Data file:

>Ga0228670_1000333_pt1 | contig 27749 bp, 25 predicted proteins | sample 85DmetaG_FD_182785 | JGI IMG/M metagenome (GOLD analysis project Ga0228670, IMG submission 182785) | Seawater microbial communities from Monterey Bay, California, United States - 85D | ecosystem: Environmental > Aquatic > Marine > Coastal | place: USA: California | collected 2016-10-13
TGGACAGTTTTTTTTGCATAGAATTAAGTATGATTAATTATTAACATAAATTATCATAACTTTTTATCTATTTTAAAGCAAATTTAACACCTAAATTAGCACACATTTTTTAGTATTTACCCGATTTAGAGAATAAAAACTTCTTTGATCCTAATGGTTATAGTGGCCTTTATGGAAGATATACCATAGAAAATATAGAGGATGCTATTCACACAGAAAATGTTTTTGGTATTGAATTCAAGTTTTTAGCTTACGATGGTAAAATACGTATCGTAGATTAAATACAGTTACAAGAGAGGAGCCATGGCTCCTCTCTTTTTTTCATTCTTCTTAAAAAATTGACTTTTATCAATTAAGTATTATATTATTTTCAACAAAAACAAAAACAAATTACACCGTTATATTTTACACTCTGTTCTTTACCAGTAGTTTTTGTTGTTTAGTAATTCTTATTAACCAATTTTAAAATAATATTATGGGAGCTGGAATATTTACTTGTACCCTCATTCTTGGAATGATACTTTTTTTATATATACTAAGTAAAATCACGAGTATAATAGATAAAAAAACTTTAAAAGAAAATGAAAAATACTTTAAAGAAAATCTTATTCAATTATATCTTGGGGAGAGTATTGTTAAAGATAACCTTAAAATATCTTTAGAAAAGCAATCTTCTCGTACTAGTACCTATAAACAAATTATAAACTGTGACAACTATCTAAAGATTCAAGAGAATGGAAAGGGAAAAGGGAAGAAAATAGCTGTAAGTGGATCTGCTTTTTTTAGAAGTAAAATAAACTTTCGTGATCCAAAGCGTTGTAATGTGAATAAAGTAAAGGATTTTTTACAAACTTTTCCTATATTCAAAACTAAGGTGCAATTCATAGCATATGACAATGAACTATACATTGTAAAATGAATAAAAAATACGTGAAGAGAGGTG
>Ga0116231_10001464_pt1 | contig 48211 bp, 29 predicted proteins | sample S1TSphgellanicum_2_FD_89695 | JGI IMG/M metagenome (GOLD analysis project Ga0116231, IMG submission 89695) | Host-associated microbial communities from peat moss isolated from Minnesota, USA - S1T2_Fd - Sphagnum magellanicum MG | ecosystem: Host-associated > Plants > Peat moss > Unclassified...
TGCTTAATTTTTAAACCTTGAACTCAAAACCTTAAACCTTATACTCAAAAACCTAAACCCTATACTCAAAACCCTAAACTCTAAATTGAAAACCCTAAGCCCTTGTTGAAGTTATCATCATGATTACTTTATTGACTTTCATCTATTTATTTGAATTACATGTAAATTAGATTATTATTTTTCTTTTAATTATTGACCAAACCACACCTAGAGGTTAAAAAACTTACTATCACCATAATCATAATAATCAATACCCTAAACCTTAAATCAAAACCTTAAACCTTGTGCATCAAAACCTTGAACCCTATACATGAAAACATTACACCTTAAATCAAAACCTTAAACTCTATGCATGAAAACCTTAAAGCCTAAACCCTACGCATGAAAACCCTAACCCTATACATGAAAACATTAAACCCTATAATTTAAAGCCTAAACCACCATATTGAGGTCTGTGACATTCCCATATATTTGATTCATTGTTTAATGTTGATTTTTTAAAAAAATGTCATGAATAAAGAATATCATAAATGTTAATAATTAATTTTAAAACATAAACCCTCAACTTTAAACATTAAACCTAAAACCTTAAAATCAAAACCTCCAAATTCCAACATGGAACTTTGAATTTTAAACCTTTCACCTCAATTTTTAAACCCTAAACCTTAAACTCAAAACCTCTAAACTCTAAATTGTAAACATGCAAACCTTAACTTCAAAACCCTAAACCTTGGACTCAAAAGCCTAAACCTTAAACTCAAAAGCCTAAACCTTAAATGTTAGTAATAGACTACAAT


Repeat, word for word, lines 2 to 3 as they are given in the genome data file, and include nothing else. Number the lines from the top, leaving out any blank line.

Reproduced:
TGGACAGTTTTTTTTGCATAGAATTAAGTATGATTAATTATTAACATAAATTATCATAACTTTTTATCTATTTTAAAGCAAATTTAACACCTAAATTAGCACACATTTTTTAGTATTTACCCGATTTAGAGAATAAAAACTTCTTTGATCCTAATGGTTATAGTGGCCTTTATGGAAGATATACCATAGAAAATATAGAGGATGCTATTCACACAGAAAATGTTTTTGGTATTGAATTCAAGTTTTTAGCTTACGATGGTAAAATACGTATCGTAGATTAAATACAGTTACAAGAGAGGAGCCATGGCTCCTCTCTTTTTTTCATTCTTCTTAAAAAATTGACTTTTATCAATTAAGTATTATATTATTTTCAACAAAAACAAAAACAAATTACACCGTTATATTTTACACTCTGTTCTTTACCAGTAGTTTTTGTTGTTTAGTAATTCTTATTAACCAATTTTAAAATAATATTATGGGAGCTGGAATATTTACTTGTACCCTCATTCTTGGAATGATACTTTTTTTATATATACTAAGTAAAATCACGAGTATAATAGATAAAAAAACTTTAAAAGAAAATGAAAAATACTTTAAAGAAAATCTTATTCAATTATATCTTGGGGAGAGTATTGTTAAAGATAACCTTAAAATATCTTTAGAAAAGCAATCTTCTCGTACTAGTACCTATAAACAAATTATAAACTGTGACAACTATCTAAAGATTCAAGAGAATGGAAAGGGAAAAGGGAAGAAAATAGCTGTAAGTGGATCTGCTTTTTTTAGAAGTAAAATAAACTTTCGTGATCCAAAGCGTTGTAATGTGAATAAAGTAAAGGATTTTTTACAAACTTTTCCTATATTCAAAACTAAGGTGCAATTCATAGCATATGACAATGAACTATACATTGTAAAATGAATAAAAAATACGTGAAGAGAGGTG
>Ga0116231_10001464_pt1 | contig 48211 bp, 29 predicted proteins | sample S1TSphgellanicum_2_FD_89695 | JGI IMG/M metagenome (GOLD analysis project Ga0116231, IMG submission 89695) | Host-associated microbial communities from peat moss isolated from Minnesota, USA - S1T2_Fd - Sphagnum magellanicum MG | ecosystem: Host-associated > Plants > Peat moss > Unclassified...